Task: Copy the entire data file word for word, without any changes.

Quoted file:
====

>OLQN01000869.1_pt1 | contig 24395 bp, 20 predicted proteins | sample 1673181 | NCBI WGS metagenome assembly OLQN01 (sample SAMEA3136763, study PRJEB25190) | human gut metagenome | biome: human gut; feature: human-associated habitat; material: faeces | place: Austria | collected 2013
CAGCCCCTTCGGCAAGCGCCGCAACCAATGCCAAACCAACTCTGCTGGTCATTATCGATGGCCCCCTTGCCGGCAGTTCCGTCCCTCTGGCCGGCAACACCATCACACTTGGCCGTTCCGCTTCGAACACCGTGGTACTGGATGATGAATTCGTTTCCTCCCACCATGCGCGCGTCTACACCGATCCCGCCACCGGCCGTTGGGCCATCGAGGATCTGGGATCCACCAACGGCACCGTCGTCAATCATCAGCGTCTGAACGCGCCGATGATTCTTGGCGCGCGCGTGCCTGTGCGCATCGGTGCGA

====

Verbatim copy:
>OLQN01000869.1_pt1 | contig 24395 bp, 20 predicted proteins | sample 1673181 | NCBI WGS metagenome assembly OLQN01 (sample SAMEA3136763, study PRJEB25190) | human gut metagenome | biome: human gut; feature: human-associated habitat; material: faeces | place: Austria | collected 2013
CAGCCCCTTCGGCAAGCGCCGCAACCAATGCCAAACCAACTCTGCTGGTCATTATCGATGGCCCCCTTGCCGGCAGTTCCGTCCCTCTGGCCGGCAACACCATCACACTTGGCCGTTCCGCTTCGAACACCGTGGTACTGGATGATGAATTCGTTTCCTCCCACCATGCGCGCGTCTACACCGATCCCGCCACCGGCCGTTGGGCCATCGAGGATCTGGGATCCACCAACGGCACCGTCGTCAATCATCAGCGTCTGAACGCGCCGATGATTCTTGGCGCGCGCGTGCCTGTGCGCATCGGTGCGA